For these things, we ought to offer the world our public repentance. We have forgotten God by trusting more in the powers of this world. The world now needs priests and deacons who are confessors, men of prayer, and who strive for an austere life of asceticism. If we are lukewarm, not only will we be spit out by our Lord, but also by the world—for it knows all too well the wretched stench of a compromising clergyman.

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Lastly, to our beloved shepherds, the bishops. Often when we look back upon the deep wounds experienced by the Church throughout history, we see the abnormal break between the people and their shepherd as the cause of that wound. We, as a brotherhood of your priests whom you endearingly call sons, have now experienced such a break and suffer feelings of orphanhood. The biggest anguish this year has brought is the absence of courageous apostolic shepherds.

The voice of your fatherly guidance and protection became to us the voice of a stranger, for no longer did we hear the consoling voice of the Lord, the Holy Fathers, or the healing medicines of the Church, but the voice of the world, corrupt politicians, and medical advisors that are now profiting off a dire situation. The wolves in politicians’ dress co-opted Christian morality, and the same that teach our women to murder their children in their womb pontificated “love for neighbor”—and the hierarchy parroted this shamelessly. “Love for neighbor” became not burying our dead properly and isolating our flocks to the point of suicide. It contributed to the escalating rise in household abuse, and more. Fear and this pseudo “love for neighbor” led our bishops [you!] to instruct us not to allow our people into the temple for healing. All of us in this brotherhood began to realize that your voices had become foreign worldly, full of fear, and not the voice of Whom we pledged our lives to serve—our One Good Shepherd.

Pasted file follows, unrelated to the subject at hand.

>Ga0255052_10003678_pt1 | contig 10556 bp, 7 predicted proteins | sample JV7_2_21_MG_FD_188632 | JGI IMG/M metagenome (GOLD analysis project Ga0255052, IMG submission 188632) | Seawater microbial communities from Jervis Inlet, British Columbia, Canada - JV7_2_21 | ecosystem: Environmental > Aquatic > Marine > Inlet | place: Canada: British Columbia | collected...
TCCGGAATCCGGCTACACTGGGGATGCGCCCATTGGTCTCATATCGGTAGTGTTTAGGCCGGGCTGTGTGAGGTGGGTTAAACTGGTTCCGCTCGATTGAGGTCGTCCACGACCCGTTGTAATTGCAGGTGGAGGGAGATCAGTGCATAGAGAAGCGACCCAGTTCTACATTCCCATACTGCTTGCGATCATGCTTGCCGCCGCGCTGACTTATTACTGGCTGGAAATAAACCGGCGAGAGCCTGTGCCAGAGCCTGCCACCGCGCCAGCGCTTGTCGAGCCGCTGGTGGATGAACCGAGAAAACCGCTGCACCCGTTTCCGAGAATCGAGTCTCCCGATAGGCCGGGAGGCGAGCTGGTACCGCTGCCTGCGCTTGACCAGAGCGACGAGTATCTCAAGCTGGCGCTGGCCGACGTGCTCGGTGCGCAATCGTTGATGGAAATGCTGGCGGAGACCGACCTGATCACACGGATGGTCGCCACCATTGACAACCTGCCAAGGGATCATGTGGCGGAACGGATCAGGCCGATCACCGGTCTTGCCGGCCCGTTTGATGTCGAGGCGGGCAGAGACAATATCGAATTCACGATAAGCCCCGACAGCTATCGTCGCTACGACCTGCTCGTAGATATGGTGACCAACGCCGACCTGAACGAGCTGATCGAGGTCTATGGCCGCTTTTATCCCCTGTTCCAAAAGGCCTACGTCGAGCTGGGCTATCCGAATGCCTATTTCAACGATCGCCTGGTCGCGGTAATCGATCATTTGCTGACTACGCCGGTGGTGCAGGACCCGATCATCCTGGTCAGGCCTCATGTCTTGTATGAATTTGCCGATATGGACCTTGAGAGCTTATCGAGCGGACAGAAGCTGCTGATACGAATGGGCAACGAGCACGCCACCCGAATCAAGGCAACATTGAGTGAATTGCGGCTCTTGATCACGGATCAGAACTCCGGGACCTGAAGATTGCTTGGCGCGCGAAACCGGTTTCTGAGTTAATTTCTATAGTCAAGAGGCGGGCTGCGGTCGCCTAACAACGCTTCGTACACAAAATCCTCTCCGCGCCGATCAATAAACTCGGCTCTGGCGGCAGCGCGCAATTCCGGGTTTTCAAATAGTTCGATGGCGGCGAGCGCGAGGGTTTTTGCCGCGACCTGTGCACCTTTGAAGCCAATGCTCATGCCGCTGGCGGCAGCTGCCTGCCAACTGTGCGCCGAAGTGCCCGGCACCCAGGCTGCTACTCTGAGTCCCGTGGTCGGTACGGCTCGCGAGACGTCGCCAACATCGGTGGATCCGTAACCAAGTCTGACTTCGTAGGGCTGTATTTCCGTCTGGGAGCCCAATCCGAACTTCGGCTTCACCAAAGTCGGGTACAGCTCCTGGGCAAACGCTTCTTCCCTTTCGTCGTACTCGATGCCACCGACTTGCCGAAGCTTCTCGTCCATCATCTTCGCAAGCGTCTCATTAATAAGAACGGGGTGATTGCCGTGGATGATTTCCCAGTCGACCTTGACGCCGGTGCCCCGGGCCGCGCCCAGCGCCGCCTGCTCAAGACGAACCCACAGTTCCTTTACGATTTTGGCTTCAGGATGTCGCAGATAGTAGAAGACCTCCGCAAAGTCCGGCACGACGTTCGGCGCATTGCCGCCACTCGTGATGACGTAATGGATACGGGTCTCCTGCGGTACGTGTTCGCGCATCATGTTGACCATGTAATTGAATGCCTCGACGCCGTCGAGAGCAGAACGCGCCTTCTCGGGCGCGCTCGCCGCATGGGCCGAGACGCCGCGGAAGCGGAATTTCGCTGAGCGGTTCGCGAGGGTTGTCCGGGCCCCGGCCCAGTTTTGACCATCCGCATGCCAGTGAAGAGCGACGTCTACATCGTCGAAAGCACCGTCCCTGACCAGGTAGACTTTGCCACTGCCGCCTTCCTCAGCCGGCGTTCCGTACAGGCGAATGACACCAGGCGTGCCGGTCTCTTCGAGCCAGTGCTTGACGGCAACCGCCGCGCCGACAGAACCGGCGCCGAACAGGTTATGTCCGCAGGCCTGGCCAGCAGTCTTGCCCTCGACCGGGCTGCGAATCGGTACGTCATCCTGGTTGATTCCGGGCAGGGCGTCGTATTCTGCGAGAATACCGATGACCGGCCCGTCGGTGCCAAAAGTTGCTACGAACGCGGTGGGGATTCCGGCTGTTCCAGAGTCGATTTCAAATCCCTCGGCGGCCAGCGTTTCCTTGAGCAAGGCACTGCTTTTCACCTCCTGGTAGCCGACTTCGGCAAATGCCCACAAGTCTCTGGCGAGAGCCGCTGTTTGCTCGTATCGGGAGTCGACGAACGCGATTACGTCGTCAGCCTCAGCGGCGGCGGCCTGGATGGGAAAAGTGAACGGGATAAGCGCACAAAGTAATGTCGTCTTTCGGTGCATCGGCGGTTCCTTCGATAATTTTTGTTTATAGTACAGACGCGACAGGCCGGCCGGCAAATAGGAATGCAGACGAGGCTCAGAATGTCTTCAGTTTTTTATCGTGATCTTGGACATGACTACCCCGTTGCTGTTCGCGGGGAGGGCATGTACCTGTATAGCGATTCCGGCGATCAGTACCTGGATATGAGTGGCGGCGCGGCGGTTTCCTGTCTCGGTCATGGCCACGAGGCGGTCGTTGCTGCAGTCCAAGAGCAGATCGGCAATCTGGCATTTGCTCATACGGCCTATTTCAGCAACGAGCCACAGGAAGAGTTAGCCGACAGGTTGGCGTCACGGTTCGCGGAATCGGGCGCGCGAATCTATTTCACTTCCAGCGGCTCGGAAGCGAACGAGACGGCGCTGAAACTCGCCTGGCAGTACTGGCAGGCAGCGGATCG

We love you and we long for your care, but if you continue to be strange voices we cannot do anything but heed the One True Voice that leads us to the pastures of life. We do not see this path as disobedience, but the ultimate obedience to our Lord and His Bride—the Holy Church. For, under the guise of obedience, we were told to follow this strange new path that is unprecedented in our history as a people of God. In many cases, we have silently resisted this new strange voice that we have heard and have led our people as best we could—struggling on our own in silence. In heartache and despair, we have watched our shepherds become drunk with the drink that this world offers and uncover themselves; we have labored to hide your nakedness from your sheep. They love you—they thank you in their prayers for not shutting them out, not forcing masks upon them, not changing the method of communion, etc., when in reality you told us to force these deadly ideas upon them. Forgive us, but we had to find the Voice of the Master and in grief we had to resist the strange path we have seen you sadly forge because there is no life in it—all we saw in the parishes from these worldly measures was spiritual death.

Please return to us once again as loving shepherds with the Voice that brings us life. We have felt orphaned, without apostolic guides, and have suffered the unnatural severance between father and son. Whether you have been silent or have outright supported the deterioration of our parishes through worldly mandates, you have grieved us and have shaken the innermost depths of our hearts. We cannot fully express in words how this betrayal has affected us—you saw the wolf and ran, you have scattered the sheep, but there is time to return to care for the flock. In great sadness we have watched you now pat yourselves on the backs, congratulating yourselves and boasting that the impositions over the past year were right and correct. Yet, when your people for long months were deprived of the medicines of the Church, were pushed to the brink of darkness, were seized in the clutches of the children of hell, and forced to participate in the liturgy through a screen like starving children watching a feast through a window, you must admit that this truly was not a victory.